The environmental movement is changing dramatically, reaching out for new issues and new people – especially minorities.
I meet Kim Smith-Woodford on a rainy day at Euclid Creek Reservation east of Cleveland. It’s a big wooded area, with a trail along the creek and shelters for birthday parties. Folks from all backgrounds come to this urban oasis.
The park means a lot to Smith-Woodford. It’s where she became more interested in the outdoors.
“One day I noticed that I saw a couple of people walking in the woods, and those people didn’t look like me,” she recalls. “I thought, 'Well, why are they walking over there?'”
The people were walking on the dirt trail – and one day, Smith-Woodford decided she could, too.
“It was just a beautiful thing to walk, and hear the chipmunks running and scampering around,” she says. “I’ve had sightings of deer, and I think I even saw a turkey!”
Last year, she started Cleveland’s Outdoor Afro group, part of a nationwide program that has one overarching goal: get people of color – mainly African-Americans – outside. The group hikes, swims, and kayaks on Lake Erie.
Outdoor Afro stands out in a movement that hasn’t always been the most welcoming to people of color.
The environmental movement started more than 100 years ago, with a focus on preserving the wilderness. The cause was aimed at Americans who could afford to travel to distant places -- national parks like Yosemite and Yellowstone.
“When the U.S. environmental movement went out to protect any place and space, it’s often from perspective of middle class, predominantly white consumers,” said Aaron Mair. He was the Sierra Club’s first black president; his two-year term recently ended.
He got involved with the movement through environmental justice, a term coined in the 1980s.
That focuses on injustice – like the hazardous waste sites and polluting factories located in many minority communities.
Environmental justice got much more visibility in 2014, when the drinking water supply in Flint, Mich., was contaminated with lead. Thousands of residents were exposed, and many children tested positive for lead poisoning.
The media seized on the crisis, and one TV newscast blared: “Families in Flint file a federal lawsuit over the city’s water crisis -- they claim the water made them sick.”
Jumana Vasi, who funded Great Lakes environmental work at the Mott Foundation before leaving in June, sees Flint as a turning point for mainstream groups.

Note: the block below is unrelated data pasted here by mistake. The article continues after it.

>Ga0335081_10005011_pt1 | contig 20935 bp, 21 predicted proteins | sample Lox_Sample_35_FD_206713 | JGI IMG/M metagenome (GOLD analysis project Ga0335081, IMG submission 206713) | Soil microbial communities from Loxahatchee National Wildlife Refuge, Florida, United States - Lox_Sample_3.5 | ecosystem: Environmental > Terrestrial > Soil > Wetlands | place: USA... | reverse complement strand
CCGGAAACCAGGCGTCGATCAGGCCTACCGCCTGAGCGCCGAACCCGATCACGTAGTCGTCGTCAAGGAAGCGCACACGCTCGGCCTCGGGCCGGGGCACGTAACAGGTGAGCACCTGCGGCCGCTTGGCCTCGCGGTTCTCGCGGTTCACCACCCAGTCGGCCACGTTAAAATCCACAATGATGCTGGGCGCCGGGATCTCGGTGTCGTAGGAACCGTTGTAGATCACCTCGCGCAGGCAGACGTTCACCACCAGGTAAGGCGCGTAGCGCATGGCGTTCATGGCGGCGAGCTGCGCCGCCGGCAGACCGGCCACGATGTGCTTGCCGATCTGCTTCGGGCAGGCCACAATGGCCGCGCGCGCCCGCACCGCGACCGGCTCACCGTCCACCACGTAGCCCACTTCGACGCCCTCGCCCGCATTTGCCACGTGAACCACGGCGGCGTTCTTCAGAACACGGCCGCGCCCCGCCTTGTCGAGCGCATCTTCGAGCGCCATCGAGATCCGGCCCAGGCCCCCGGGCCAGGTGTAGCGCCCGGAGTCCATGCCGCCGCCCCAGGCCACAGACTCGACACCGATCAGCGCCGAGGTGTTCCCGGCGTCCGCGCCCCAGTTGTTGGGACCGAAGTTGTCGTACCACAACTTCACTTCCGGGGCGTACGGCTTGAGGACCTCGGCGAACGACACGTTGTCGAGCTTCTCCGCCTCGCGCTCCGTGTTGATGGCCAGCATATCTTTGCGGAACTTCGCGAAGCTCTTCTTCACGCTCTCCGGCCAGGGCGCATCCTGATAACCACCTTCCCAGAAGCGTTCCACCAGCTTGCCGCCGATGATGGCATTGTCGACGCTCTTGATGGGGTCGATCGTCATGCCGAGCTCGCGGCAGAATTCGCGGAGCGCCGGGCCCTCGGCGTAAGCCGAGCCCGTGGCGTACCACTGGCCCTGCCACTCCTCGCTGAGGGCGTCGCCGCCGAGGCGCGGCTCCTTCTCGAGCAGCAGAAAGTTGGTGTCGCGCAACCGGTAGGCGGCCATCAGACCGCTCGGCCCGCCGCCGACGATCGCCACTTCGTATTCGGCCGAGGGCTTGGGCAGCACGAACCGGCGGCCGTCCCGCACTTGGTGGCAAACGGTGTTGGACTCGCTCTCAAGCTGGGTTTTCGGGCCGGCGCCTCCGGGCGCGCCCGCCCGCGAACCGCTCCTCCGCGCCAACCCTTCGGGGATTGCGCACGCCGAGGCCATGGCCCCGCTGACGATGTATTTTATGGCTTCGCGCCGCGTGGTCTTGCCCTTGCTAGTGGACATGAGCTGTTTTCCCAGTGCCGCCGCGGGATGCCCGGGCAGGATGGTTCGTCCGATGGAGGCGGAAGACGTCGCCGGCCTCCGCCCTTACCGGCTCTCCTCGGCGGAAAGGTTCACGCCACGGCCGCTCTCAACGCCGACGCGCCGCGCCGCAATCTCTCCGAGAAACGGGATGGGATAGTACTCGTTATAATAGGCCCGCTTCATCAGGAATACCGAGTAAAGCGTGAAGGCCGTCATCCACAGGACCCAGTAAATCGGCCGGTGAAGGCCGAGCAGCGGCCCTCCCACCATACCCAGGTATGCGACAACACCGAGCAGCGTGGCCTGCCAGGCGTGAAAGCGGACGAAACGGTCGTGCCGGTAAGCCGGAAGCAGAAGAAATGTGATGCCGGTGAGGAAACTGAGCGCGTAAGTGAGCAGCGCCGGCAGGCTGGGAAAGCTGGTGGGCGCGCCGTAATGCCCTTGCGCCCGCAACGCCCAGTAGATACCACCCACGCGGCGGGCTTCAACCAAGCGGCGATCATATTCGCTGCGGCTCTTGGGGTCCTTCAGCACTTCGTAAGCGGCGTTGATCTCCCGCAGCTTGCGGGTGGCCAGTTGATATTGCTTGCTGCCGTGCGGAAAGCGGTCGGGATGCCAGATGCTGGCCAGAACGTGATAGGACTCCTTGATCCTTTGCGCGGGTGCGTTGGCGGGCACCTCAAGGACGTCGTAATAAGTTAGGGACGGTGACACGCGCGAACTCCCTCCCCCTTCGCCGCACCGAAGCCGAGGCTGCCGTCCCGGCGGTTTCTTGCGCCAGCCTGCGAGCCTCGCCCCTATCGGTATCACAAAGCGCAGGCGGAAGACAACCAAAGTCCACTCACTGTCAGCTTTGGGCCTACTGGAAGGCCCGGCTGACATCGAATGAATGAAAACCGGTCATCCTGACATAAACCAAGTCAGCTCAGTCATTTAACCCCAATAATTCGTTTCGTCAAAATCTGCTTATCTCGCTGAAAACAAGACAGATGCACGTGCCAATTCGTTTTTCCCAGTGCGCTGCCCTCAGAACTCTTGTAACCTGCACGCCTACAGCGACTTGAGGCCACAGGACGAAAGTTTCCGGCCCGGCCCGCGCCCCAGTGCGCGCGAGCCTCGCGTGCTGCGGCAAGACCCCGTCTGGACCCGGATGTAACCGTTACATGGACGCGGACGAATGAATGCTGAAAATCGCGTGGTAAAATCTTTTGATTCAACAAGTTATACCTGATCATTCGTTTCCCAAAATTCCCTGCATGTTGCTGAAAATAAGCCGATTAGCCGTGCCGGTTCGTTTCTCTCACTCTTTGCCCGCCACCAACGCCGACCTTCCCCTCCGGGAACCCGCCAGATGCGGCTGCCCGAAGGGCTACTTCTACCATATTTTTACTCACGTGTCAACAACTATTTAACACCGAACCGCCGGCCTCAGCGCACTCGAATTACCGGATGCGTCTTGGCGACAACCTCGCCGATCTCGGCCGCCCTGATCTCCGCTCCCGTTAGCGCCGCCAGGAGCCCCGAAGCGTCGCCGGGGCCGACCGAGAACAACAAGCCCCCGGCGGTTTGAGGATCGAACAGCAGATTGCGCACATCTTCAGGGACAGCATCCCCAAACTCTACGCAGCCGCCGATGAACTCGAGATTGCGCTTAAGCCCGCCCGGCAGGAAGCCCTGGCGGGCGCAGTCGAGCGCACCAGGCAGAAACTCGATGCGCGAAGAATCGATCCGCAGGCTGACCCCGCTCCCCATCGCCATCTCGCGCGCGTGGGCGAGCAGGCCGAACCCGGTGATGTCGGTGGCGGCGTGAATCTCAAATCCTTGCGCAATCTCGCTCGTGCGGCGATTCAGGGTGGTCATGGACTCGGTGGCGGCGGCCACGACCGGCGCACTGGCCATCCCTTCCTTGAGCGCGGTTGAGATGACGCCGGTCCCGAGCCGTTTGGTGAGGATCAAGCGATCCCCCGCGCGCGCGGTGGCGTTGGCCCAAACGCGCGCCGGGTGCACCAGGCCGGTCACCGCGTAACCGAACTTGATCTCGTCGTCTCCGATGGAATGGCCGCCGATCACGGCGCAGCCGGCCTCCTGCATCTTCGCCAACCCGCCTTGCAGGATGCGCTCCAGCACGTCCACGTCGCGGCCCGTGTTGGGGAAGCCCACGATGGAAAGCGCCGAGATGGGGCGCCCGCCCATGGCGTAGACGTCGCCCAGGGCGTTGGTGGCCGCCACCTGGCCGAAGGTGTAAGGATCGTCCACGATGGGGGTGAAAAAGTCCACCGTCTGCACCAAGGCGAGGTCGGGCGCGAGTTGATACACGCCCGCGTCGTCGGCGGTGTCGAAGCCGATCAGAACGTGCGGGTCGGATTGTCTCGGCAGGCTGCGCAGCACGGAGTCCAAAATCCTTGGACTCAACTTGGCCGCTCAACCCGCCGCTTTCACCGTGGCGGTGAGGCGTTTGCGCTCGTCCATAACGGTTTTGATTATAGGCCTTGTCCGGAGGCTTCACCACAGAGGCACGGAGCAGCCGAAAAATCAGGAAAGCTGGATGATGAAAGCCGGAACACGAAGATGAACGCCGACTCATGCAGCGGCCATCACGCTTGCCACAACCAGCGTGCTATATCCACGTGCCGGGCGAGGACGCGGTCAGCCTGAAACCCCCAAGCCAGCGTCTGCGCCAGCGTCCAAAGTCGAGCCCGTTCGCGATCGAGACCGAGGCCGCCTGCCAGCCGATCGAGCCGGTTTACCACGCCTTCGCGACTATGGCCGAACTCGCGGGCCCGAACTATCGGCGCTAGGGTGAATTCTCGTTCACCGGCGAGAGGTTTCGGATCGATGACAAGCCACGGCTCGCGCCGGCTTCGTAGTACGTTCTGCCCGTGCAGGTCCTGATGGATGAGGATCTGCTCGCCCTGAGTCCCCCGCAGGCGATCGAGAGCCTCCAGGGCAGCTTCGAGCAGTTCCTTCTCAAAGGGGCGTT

“Drinking water infrastructure was very invisible for a very long time until the Flint drinking water crisis happened, but that is Great Lakes water flowing through the City of Flint, flowing through Detroit, Milwaukee, Cleveland,” she says.
And as Flint pushed groups to look outward and re-evaluate the issues they supported, another moment in 2014 forced them to look inward.
Just a couple of months after the Flint water switch, a group called Green 2.0 released a report on diversity at environmental organizations. It showed that only 16 percent of staffers were people of color.
For Joel Brammeier, president of the Alliance for the Great Lakes, “it was a real wake-up call to many folks in the environmental community that there’s a real gap here.”
The Alliance has been hosting community conversations – especially in Cleveland, using residents’ perspectives to guide the group’s work.
But there are still gaps when it comes to embracing diversity, according to research by the University of Michigan’s Dr. Dorceta Taylor.
On her surveys, some people in environmental groups said a focus on non-traditional issues is “unnecessary”. Or that diversity leads to “unintentional discrimination”.
Mair says the environmental mission must be broadened, especially as blacks, Latinos and other minorities make up more of the country’s population.
“If you don’t bring in all perspectives and if you don’t include all of America in this movement, this environmental movement, you doom the cause and you doom the outcome,” he says.
Mair says time is running out. The world is becoming more diverse -- and the movement needs to catch up.